Finland’s original Korean restaurant.
The best way to familiarise yourself with Korean culture in Helsinki is actually not by stumbling into the South Korean embassy to Finland unannounced, but to step into the Korea House restaurant found within the aesthetically pleasing Kruununhaka neighbourhood.
After descending half a level of stairs, two figures dressed in the traditional ‘hanbok’ dress welcome me in, and if it’s not enough to set the mood, some soothing, melodic music soon becomes detectable in the background.
Skimming through the detail-rich interior of Korea House, some pillars covered with Korean letters, large moon-shaped jars and a miniature pond complete with a rice wheel catches my eye, before waitress Dahn Kim brings some tea to the table I’ve seated myself in. The tea, Kim explains to me, is a mixture between Korean Green Tea and the flower Solomon’s Seal, a common concoctionin Korea.
As I savour the last of the tea, feeling healthier already, Kim begins filling the small table to the edges with aromatic and colourful dishes. “These are the most well-known Korean food dishes,” Kim offers, as she places a hot pot filled with a boiling kimchi-tofu stew (€16.50) in front of my lap. “It’s a very common dish in Korea and many Koreans eat it daily at home,” she continues, while reaching for another hot pot which fortunately ends up on the other side of the table where photographer Eva unsuspectingly sits. “This dish is called Bibimbap (€15.50) and is also a very traditional and beautiful Korean dish, with rice on the bottom of the hot pot and probably five different salads and fried eggs on top of it.” At this moment, the owner Mun Gi Choi appears and without further ado empties the small plate containing chilli paste – which I rather naively had mistaken for dipping sauce for the deep-fried shrimps (€6.50) and dumplings (€5.50) – and mixes the whole dish together.
I had previously heard about Korean cuisine and chilli being closely intertwined, but this being my first encounter with Korean food, the realisation becomes that much more authentic as Eva exclaims, “this is quite spicy!” from across the table as the Kimchi hot pot takes her sensitive Spanish taste buds by surprise.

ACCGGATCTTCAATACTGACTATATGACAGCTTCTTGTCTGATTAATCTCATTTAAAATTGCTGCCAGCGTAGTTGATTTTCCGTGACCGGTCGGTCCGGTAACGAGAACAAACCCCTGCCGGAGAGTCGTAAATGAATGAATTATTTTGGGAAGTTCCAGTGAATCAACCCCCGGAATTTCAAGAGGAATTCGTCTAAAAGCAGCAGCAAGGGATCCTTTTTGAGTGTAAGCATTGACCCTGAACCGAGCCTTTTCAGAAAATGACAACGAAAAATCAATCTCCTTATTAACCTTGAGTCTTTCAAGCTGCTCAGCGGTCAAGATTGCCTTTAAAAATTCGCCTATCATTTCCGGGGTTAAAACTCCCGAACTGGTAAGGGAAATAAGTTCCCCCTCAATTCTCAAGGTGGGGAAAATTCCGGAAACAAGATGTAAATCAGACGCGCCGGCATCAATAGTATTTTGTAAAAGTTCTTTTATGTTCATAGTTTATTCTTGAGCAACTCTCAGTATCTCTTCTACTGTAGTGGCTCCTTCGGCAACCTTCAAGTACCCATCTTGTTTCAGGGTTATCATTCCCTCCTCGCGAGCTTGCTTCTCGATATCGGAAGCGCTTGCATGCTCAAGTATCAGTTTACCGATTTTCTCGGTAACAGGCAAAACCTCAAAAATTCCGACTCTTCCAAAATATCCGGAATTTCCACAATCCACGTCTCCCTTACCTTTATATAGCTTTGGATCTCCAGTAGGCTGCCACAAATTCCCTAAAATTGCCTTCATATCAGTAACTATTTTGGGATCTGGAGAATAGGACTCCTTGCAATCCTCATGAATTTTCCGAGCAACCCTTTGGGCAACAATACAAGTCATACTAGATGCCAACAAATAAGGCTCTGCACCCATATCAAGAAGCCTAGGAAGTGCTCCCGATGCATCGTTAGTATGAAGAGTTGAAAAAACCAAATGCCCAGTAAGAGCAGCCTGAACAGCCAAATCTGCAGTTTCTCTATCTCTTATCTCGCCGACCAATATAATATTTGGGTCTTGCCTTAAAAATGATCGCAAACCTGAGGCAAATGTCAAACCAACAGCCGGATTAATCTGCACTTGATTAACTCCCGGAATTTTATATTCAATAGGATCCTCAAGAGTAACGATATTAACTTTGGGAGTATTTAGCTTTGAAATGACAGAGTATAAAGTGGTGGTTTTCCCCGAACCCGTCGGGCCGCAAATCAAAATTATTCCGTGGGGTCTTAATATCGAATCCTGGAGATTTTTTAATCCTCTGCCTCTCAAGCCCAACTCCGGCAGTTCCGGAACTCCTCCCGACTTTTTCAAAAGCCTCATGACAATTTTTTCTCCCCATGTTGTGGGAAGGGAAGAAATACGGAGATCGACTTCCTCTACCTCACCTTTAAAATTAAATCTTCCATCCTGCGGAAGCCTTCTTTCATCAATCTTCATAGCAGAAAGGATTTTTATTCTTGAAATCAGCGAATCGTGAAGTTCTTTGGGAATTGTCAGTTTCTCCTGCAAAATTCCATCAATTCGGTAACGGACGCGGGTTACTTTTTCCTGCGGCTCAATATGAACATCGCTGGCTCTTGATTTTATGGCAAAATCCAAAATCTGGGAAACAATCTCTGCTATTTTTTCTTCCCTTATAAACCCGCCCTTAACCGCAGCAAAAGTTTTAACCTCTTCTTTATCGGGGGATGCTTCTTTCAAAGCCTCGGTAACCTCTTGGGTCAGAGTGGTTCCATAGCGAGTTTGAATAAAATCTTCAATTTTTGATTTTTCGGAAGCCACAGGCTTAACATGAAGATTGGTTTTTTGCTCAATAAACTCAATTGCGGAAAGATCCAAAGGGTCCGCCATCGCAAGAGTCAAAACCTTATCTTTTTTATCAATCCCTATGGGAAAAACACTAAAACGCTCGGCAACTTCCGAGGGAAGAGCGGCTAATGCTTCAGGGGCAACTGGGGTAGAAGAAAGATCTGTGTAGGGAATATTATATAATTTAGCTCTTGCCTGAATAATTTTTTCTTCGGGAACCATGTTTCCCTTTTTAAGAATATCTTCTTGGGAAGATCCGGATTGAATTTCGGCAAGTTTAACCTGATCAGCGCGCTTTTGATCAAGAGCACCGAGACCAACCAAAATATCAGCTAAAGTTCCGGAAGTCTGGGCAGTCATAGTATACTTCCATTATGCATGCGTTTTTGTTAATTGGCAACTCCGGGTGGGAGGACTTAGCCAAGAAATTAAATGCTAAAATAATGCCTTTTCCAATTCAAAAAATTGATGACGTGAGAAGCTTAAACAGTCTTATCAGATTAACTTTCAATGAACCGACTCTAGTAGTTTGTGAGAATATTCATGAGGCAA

Proceeding cautiously, I really savour the Kimchi hot pot, where the mild tofu and the extra kick from the chilli and well-spiced kimchi counteract to reach a desirable, yet fiery taste. After adding rice to the stew at Choi’s recommendation, the dish also receives a bit more texture resulting in a more fulfilling meal. The multiple layers present in the hot pot opposite me are also complementing each other nicely, with the chilli paste again producing that desirable jolt to the meal.
The balance of the spicy and mild, or if resorting to a bit of Chinese philosophy, the Yin and Yang extends itself to the whole meal with all its different components, as the two other dishes present are much milder than the hot pots. The Bulgogi (€19.50), which contains strips of beef and stir-fried vegetables in a mild marinade has a delightfully sweet taste to it while the Jabchebap (€14.50) beef dish offers a taste of their glass noodles made of sweet potato, which make for a reinvigorating side-option for the rice. There is also some kimchi accompanying the meal, a presence familiar to many if not most of the dishes.
“I guess it’s pretty interesting that we always offer kimchi and reddish pickles, as a side dish,” Kim says. “We like to offer at least two different side dishes to show what Korean food is really like, together with the most famous dishes. But even though kimchi is a side dish, you can still make very numerous main dishes with it,” she explains.
At this point Kim urges me to try a piece of the somewhat spicy kimchi together with some of the mildly marinated beef, which turns out to be easier said than done as I’ve had some slight technical problems with the customary iron chop sticks throughout the meal. Fortunately she recognises the issue at hand by witnessing my clumsy finger movements and soon more familiar wooden chop sticks are brought to the table. Needless to say, ‘better grip’ has always been my motto!
After the meal, Choi sits down with me for a cup of coffee (Finnish, by the taste of it) and tells me how Korea House came to be and why in 2005, he and his wife and head chef Misuk Lim decided to move to Finland after a decade-long restaurant venture back in South Korea, and become the pioneers of Korean cuisine in Finland.
“Nowadays there are quite a few Korean tourists coming to Finland and before Korea House there were no other restaurants where, after a long trip, the weary and homesick Koreans could get Korean food,” Choi explains. “That’s why I thought it could be good business to open up a Korean restaurant here, and I also wanted to show the Finns what the Korean food culture is like. Then there are good schools for the children in Finland. So there were quite a few reasons why we decided to come.”
It was not easy to build up a customer base in Finland at the start, as the majority of Finns were not familiar with Korean cuisine at the time. But after some years the customers began piling up and with the Finns making up the overwhelming majority of the clientele, it seems like Korea House succeeded in striking a chord with the Finnish dining culture.
After ending the very satisfying food experience with some rice wine as a digestive, I ascend the few stairs separating us from the street feeling thoroughly educated in the basics of Korean cuisine and a bit more familiar with the Korean culture, while struggling to remember when “school” seemed like this much fun.
Text Rasmus Hetemäki, images Eva Blanco.